There was no significant main effect of gender and no gender x coffee interaction for salivary gastrin, salivary cortisol, sAA and psychometric evaluations, and therefore, our results are presented for the entire sample.

There was no main effect of coffee or coffee x time or time interactions for self-reported anxiety levels (Table 2). Moreover, no significant differences were found between the types of coffee at any time point from the self-reported scale questionnaire, which was developed for the purposes of our study and was used to evaluate reactions/symptoms. Volunteers reported an average score of 1.0 out of 10 for all the questions pertaining to negative GI symptoms (i.e., abdominal discomfort, bloating, dyspepsia, and heartburn), chronic stress and negative feelings and a score of 9.0 out of 10 for all the questions pertaining to positive feelings (Data not shown).

Table 2 Biochemical indices, self-reported anxiety levels1 at baseline and after coffee consumption in healthy volunteers in non-stressful conditions (n = 40)

At baseline, salivary gastrin concentrations were not different among the coffee types (Table 2, Fig 1). We found no significant main effect of coffee or coffee x time interaction, but did find a significant time interaction (P < 0.01) for salivary gastrin. At baseline, the salivary cortisol concentrations were not significantly different among coffee types (Table 2, Fig 2a). We found no significant main effect of coffee or coffee x time interaction, but did find a significant time interaction (P < 0.01) for salivary cortisol. At baseline, sAA concentrations were not different among coffee types (Table 2, Fig 2b). We found a significant main effect of coffee (P = <0.001), a significant coffee x time interaction (P = 0.003) and a significant time interaction (P < 0.001) for sAA. sAA concentrations increased significantly after consumption of all test coffees (P < 0.001; Table 2, Fig 2b), peaked at 30 min, and did not significantly differ between 30 and 60 min post-coffee consumption (Table 2). At 15, 30, and 60 min post-coffee consumption, the sAA concentrations were significantly higher after the consumption of cold instant coffee compared to filter coffee (P < 0.05; Table 2), cold instant coffee did not differ from hot instant coffee, and filter coffee did not differ from cold espresso (Table 2; Fig 2b). Instant coffee had a significant higher iAUC for sAA than did filter coffee (P < 0.001) and hot instant coffee (P = 0.007), without differences between cold instant coffee and cold espresso or between filter coffee and hot instant coffee or cold espresso.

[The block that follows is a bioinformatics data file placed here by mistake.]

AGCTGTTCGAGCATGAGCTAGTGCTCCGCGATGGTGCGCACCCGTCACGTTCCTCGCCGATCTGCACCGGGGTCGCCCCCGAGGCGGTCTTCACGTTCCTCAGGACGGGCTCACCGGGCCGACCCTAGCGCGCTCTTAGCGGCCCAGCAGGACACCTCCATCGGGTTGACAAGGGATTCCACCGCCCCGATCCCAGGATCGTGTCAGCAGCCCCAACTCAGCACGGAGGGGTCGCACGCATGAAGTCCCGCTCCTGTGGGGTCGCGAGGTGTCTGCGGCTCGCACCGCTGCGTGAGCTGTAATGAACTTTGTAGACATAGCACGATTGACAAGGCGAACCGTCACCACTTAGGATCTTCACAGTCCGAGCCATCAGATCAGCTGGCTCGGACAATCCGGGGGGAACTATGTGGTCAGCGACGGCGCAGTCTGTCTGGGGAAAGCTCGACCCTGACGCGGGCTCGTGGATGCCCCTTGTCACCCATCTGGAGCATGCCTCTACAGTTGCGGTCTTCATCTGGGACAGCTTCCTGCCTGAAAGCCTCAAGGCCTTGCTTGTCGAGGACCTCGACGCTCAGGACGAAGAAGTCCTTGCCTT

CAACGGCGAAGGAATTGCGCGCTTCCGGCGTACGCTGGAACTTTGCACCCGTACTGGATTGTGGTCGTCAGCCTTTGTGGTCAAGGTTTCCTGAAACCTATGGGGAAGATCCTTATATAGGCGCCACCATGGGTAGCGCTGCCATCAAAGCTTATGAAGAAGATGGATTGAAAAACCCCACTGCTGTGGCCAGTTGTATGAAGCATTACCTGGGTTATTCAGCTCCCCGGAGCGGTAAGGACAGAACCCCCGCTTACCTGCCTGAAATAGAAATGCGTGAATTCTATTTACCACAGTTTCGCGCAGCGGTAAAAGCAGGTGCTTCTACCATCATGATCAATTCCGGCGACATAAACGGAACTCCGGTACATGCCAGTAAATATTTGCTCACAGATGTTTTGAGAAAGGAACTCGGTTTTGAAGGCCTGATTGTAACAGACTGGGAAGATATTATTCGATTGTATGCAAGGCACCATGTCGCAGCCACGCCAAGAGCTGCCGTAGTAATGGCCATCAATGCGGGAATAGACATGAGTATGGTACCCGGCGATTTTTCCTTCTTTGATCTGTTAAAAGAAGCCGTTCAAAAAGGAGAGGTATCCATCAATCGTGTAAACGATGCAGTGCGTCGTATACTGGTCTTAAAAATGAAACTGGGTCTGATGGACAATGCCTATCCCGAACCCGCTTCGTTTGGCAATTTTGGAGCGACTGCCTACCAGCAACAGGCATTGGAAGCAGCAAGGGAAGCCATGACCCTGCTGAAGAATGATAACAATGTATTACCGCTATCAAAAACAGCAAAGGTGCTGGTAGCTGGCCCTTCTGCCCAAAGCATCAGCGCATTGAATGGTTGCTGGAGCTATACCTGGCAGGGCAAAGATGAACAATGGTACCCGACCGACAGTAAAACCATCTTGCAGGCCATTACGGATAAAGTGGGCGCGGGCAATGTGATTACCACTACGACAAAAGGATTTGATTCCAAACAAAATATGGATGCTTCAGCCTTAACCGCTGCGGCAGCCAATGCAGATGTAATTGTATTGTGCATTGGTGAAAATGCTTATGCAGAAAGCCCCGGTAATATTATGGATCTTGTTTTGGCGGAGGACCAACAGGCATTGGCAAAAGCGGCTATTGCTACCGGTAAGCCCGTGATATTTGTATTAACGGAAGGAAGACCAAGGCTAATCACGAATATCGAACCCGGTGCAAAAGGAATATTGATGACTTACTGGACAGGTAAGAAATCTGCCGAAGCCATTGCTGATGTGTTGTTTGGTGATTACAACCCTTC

Fig. 1

Salivary gastrin concentrations per time and per type of coffee in healthy participants under non-stressful conditions (n = 40). Data are means ± SEM. P-values < 0.05 were considered as significant

Fig. 2

Salivary cortisol (a) and salivary alpha-amylase (b) concentrations per time and per type of coffee in healthy participants under non-stressful condition (n = 40). Data are means ± SEM. An asterisk indicates a statistically significant difference between the test coffee groups (P < 0.05)

Our participants were normotensives at baseline (Table 1). Coffee consumption increased BP within the healthy physiological levels at the end of the experimental periods (Table 3), but without differences between coffee types. There was a main effect of gender (P < 0.001) and time (P < 0.001) only for systolic BP (Table 3), but without a significant main effect of coffee, coffee x time, coffee x gender or gender x time interactions. There was no significant main effect of a gender, coffee, or gender x coffee, or coffee x time interactions, but there was a significant time interaction (P = 0.010; Table 3) for diastolic BP.

Table 3 Arterial blood pressure at baseline and after coffee consumption in healthy volunteers in non-stressful conditions (n = 40)


The main findings of this study were that in healthy, daily coffee consumers, acute consumption of different types of coffee (instant coffee, espresso and filter coffee), containing equal amounts of caffeine 1. significantly increased sAA activity without a concomitant increase in salivary cortisol, implying a non-gender specific activation of the SNS in non-stressful conditions and also indicating that coffee consumption may have some anti-stress properties; 2. temporarily increased salivary gastrin concentrations, without differences among coffees, but had no effect on self-reported GI symptoms or other psychometric measures; and 3. all coffees significantly increased BP, but within the healthy physiological levels.

In our study, we found that salivary gastrin concentrations were only temporarily increased after coffee consumption, independent of coffee temperature [22], which is in agreement with some studies [1519, 57], but not all [18, 20, 21]. In our study, the salivary gastrin values were comparable to plasma gastrin levels reported in other studies [22]. Moreover, contrary to previous reports [33], we did not find an interrelationship between salivary gastrin and salivary cortisol in healthy individuals in non-stressful conditions, indicating that salivary gastrin concentrations possibly follow the behaviour of cortisol only under physiological stress, as in the case of intense exercise. Furthermore, the discrepancy between increased salivary gastrin values and the lack of effect of coffee consumption on self-reported GI disturbances/symptoms in healthy, daily coffee consuming individuals without any previous history of GI problems is in agreement with others measuring plasma gastrin [6, 33, 58]; this finding indicates that GI disturbances are not coffee or gastrin related, but possibly associated with medium to intense physiological and/or psychological stress, as has been reported in both clinical trials and population studies [2, 911]. Furthermore, it seems that the interrelationship between GI symptoms, such as dyspepsia and abdominal pain, and increased plasma gastrin concentrations after coffee consumption depends on the individual characteristics and may only be relevant to a minority of individuals who are sensitive to caffeine [21, 59].